24/7/2003 St Mary’s Primary School in Maffra has become involved with Bellbird Corner. After an information session and a visit to the area, a group of students will decide on a project to enhance the area. They will then present their ideas to the committee, and after getting approval, will, with help, put their plan into action. This kind of initiative is just what Bellbird needs, and is welcomed by the committee. The Bellbird Corner visit took place when the pupils accompanied by teachers, parents, and helpers, took part in seed collection, weed surveys, and water quality sampling, saw a few of the elusive birds, learnt a little of the local history, and generally got to know the area.

21/7/2003 At a public meeting four people volunteered to form a new Bellbird Corner committee under the auspices of the Department of Sustainability and Environment. It is hoped that more members will be added. No funding is available however, so future work at Bellbird will be subject to the obtaining of grants or donations. Help from volunteers will crucial in looking after the area. 

25/5/2002.Twelve months on, the first plantings have made good growth, due to the great seasons we have had. Some of the Silver Wattles now top eight feet, and the Common Hempbush, six feet, a phenomenal growth rate. On 10th May ’02, the plantation fence along the river was removed, and also the poplars, restoring the natural appearance of the river bank. A large number of Swamp Paperbarks were also planted around the waterhole, in one of the gullies, and beside the river, in the downstream end of the park. Today, the Army engineers inspected the site of the original Bellbird Corner bridge, to examine the feasibility of erecting a suspension bridge over the Newry Creek, which would give uninterrupted access for walkers and cyclists from both ends of the park. To help with the revegetation project, an ongoing botanical survey is being carried out to try to determine as far as possible, which species grew along the river in the past.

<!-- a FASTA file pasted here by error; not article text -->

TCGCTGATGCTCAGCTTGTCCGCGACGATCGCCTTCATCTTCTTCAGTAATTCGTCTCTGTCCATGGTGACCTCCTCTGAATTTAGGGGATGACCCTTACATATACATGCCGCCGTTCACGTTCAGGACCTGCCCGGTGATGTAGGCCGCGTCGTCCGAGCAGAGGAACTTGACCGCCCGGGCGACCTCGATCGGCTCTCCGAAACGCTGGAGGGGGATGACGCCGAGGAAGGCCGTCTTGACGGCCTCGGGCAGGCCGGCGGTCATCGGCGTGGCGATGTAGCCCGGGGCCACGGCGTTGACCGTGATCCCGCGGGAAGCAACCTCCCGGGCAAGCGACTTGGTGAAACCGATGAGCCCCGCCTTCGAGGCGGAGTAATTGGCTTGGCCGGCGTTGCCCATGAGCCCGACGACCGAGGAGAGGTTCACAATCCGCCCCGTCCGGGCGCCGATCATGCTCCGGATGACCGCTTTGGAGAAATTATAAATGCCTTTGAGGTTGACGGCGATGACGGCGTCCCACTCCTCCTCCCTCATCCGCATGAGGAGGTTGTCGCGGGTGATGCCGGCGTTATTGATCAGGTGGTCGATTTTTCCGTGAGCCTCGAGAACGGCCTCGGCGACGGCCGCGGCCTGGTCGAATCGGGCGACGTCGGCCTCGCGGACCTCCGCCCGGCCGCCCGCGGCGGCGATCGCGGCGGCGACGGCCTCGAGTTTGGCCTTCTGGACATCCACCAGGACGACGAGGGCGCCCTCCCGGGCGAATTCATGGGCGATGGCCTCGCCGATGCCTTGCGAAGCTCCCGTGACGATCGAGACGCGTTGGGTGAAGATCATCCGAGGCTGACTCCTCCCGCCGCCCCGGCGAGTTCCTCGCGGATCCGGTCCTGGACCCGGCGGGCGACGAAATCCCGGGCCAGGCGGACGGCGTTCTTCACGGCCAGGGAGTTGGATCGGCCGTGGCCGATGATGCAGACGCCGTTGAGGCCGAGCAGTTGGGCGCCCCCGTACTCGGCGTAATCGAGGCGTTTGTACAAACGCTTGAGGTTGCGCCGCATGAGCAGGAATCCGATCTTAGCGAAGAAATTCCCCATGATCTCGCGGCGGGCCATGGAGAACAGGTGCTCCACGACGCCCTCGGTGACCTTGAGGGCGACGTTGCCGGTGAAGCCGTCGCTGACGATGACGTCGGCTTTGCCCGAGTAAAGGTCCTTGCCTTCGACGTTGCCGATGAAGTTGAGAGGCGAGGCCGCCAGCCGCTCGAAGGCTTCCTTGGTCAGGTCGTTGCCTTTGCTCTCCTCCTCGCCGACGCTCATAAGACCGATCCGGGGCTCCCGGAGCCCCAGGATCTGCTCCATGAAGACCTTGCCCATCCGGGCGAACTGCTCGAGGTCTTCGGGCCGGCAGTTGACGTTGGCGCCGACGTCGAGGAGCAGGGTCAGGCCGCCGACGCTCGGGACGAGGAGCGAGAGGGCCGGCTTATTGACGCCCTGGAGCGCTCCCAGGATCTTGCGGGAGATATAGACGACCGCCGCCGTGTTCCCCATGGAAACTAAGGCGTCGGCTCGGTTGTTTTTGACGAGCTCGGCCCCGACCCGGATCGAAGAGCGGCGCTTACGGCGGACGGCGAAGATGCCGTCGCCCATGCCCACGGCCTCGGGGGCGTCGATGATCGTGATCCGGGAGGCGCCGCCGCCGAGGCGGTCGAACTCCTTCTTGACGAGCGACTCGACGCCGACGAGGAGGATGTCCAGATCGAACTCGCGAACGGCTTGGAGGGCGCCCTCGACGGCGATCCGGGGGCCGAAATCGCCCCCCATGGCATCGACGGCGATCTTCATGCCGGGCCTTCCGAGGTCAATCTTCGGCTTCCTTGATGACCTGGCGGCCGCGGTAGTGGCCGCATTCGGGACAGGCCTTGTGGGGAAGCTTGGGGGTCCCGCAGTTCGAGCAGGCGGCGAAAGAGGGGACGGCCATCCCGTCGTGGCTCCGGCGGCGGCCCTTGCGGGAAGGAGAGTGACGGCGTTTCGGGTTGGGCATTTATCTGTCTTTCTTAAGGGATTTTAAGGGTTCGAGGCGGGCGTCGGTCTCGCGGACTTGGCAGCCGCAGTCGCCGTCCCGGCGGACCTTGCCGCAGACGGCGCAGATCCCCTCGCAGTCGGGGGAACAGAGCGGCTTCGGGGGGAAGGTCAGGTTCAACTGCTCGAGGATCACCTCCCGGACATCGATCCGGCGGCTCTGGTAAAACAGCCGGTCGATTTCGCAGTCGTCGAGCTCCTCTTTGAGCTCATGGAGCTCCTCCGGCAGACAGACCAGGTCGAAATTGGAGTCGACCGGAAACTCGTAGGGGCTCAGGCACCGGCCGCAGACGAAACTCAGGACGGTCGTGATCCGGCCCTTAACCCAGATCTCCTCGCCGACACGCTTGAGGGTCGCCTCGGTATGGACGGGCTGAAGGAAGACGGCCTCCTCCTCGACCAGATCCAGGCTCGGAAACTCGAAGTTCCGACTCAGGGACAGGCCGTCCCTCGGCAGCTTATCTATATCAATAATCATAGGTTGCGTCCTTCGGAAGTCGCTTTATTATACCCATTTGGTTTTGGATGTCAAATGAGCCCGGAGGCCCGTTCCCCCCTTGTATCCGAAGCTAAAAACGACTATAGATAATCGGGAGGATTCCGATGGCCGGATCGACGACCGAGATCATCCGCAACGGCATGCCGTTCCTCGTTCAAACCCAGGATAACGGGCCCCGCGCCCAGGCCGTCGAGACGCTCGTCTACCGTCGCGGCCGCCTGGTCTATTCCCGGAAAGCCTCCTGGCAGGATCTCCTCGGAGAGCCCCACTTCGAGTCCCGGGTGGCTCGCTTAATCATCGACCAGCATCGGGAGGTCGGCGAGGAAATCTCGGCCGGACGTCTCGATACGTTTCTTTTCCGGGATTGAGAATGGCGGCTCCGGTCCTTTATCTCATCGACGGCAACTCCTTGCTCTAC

* Eliza    * Bird List.      * Mammal List.      * Reptile List.      * Odonata List.      * Plant List.